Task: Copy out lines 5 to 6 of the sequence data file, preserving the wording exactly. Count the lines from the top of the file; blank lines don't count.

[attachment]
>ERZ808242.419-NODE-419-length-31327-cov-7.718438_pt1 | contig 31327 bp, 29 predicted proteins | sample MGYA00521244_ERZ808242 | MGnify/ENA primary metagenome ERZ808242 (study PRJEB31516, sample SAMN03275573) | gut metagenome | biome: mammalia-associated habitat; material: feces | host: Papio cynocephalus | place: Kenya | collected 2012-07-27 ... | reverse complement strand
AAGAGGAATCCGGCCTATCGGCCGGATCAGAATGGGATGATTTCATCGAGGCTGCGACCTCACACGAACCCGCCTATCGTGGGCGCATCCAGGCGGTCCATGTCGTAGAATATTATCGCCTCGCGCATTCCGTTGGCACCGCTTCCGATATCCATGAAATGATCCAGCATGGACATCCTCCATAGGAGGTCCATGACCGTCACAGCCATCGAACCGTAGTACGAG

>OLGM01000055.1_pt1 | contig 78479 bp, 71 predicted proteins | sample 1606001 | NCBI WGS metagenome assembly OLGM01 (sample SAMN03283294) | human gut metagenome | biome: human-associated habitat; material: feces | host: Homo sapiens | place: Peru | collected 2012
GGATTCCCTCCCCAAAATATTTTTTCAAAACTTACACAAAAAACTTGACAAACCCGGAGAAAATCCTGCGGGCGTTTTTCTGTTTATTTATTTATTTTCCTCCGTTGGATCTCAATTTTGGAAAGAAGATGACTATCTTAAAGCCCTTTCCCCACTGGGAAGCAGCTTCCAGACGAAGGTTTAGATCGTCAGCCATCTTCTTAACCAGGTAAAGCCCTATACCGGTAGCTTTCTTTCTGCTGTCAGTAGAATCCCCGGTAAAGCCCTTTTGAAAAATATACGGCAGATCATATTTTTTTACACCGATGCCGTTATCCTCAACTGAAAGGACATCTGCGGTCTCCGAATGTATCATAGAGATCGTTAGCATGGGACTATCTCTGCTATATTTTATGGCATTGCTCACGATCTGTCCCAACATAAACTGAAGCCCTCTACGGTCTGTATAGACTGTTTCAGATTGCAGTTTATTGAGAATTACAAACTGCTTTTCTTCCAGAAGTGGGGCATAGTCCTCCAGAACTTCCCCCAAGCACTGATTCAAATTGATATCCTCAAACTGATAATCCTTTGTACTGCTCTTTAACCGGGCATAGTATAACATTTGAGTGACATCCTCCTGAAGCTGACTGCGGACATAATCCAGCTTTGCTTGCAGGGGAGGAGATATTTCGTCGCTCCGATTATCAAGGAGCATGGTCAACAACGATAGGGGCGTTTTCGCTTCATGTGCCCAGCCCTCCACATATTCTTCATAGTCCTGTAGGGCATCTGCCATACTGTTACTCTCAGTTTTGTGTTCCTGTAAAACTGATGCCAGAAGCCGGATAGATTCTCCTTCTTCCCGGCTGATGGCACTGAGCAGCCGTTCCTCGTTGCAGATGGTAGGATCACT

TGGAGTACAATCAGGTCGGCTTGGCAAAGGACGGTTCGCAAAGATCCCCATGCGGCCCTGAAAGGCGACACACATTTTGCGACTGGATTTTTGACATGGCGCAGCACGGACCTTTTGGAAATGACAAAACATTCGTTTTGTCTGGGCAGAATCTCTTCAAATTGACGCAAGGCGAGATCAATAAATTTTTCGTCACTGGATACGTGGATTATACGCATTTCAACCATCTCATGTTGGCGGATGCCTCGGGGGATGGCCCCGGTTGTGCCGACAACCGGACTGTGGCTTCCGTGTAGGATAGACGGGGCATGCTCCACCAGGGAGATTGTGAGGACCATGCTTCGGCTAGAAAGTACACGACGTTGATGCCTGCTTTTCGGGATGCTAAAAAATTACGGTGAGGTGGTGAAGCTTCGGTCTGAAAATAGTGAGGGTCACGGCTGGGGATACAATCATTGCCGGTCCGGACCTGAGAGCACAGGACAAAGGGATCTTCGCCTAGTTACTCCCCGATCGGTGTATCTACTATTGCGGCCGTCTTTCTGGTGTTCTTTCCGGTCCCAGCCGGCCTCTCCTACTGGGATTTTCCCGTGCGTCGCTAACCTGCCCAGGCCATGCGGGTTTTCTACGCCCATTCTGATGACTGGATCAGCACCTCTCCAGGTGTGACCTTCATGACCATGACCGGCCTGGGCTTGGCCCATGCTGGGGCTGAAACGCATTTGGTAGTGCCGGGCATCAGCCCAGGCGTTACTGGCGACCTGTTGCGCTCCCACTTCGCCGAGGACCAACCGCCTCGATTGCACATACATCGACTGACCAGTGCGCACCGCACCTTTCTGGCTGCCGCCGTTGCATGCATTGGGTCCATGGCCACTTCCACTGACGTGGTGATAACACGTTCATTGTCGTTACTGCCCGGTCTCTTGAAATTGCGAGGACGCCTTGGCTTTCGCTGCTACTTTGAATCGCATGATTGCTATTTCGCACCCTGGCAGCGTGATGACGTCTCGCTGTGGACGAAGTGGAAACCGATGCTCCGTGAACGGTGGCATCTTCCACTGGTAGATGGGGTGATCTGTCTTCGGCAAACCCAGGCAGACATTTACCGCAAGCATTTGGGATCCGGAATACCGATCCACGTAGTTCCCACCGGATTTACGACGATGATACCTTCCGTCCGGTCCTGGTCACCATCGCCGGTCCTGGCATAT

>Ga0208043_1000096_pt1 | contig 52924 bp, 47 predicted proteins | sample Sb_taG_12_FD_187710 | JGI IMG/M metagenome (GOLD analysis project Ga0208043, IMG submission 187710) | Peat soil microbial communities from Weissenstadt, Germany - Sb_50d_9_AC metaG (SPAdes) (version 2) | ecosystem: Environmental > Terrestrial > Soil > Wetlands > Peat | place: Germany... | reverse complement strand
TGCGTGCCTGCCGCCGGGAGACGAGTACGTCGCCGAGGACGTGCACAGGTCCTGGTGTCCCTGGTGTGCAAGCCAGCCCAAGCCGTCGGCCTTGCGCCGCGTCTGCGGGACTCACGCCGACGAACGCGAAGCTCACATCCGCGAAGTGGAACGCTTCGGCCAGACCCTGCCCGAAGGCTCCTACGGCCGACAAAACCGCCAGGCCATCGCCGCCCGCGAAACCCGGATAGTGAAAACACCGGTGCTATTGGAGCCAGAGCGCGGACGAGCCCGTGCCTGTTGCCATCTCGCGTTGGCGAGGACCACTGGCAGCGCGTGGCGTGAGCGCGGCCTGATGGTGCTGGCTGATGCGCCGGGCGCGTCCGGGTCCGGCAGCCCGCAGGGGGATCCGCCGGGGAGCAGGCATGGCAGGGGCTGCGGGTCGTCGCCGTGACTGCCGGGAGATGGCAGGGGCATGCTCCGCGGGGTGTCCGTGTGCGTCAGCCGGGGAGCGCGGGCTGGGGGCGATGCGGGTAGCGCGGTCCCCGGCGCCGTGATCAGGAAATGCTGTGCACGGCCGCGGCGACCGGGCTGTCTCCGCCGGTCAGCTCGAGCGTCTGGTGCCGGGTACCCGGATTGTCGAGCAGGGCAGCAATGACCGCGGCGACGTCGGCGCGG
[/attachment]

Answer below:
TGGAGTACAATCAGGTCGGCTTGGCAAAGGACGGTTCGCAAAGATCCCCATGCGGCCCTGAAAGGCGACACACATTTTGCGACTGGATTTTTGACATGGCGCAGCACGGACCTTTTGGAAATGACAAAACATTCGTTTTGTCTGGGCAGAATCTCTTCAAATTGACGCAAGGCGAGATCAATAAATTTTTCGTCACTGGATACGTGGATTATACGCATTTCAACCATCTCATGTTGGCGGATGCCTCGGGGGATGGCCCCGGTTGTGCCGACAACCGGACTGTGGCTTCCGTGTAGGATAGACGGGGCATGCTCCACCAGGGAGATTGTGAGGACCATGCTTCGGCTAGAAAGTACACGACGTTGATGCCTGCTTTTCGGGATGCTAAAAAATTACGGTGAGGTGGTGAAGCTTCGGTCTGAAAATAGTGAGGGTCACGGCTGGGGATACAATCATTGCCGGTCCGGACCTGAGAGCACAGGACAAAGGGATCTTCGCCTAGTTACTCCCCGATCGGTGTATCTACTATTGCGGCCGTCTTTCTGGTGTTCTTTCCGGTCCCAGCCGGCCTCTCCTACTGGGATTTTCCCGTGCGTCGCTAACCTGCCCAGGCCATGCGGGTTTTCTACGCCCATTCTGATGACTGGATCAGCACCTCTCCAGGTGTGACCTTCATGACCATGACCGGCCTGGGCTTGGCCCATGCTGGGGCTGAAACGCATTTGGTAGTGCCGGGCATCAGCCCAGGCGTTACTGGCGACCTGTTGCGCTCCCACTTCGCCGAGGACCAACCGCCTCGATTGCACATACATCGACTGACCAGTGCGCACCGCACCTTTCTGGCTGCCGCCGTTGCATGCATTGGGTCCATGGCCACTTCCACTGACGTGGTGATAACACGTTCATTGTCGTTACTGCCCGGTCTCTTGAAATTGCGAGGACGCCTTGGCTTTCGCTGCTACTTTGAATCGCATGATTGCTATTTCGCACCCTGGCAGCGTGATGACGTCTCGCTGTGGACGAAGTGGAAACCGATGCTCCGTGAACGGTGGCATCTTCCACTGGTAGATGGGGTGATCTGTCTTCGGCAAACCCAGGCAGACATTTACCGCAAGCATTTGGGATCCGGAATACCGATCCACGTAGTTCCCACCGGATTTACGACGATGATACCTTCCGTCCGGTCCTGGTCACCATCGCCGGTCCTGGCATAT

>Ga0208043_1000096_pt1 | contig 52924 bp, 47 predicted proteins | sample Sb_taG_12_FD_187710 | JGI IMG/M metagenome (GOLD analysis project Ga0208043, IMG submission 187710) | Peat soil microbial communities from Weissenstadt, Germany - Sb_50d_9_AC metaG (SPAdes) (version 2) | ecosystem: Environmental > Terrestrial > Soil > Wetlands > Peat | place: Germany... | reverse complement strand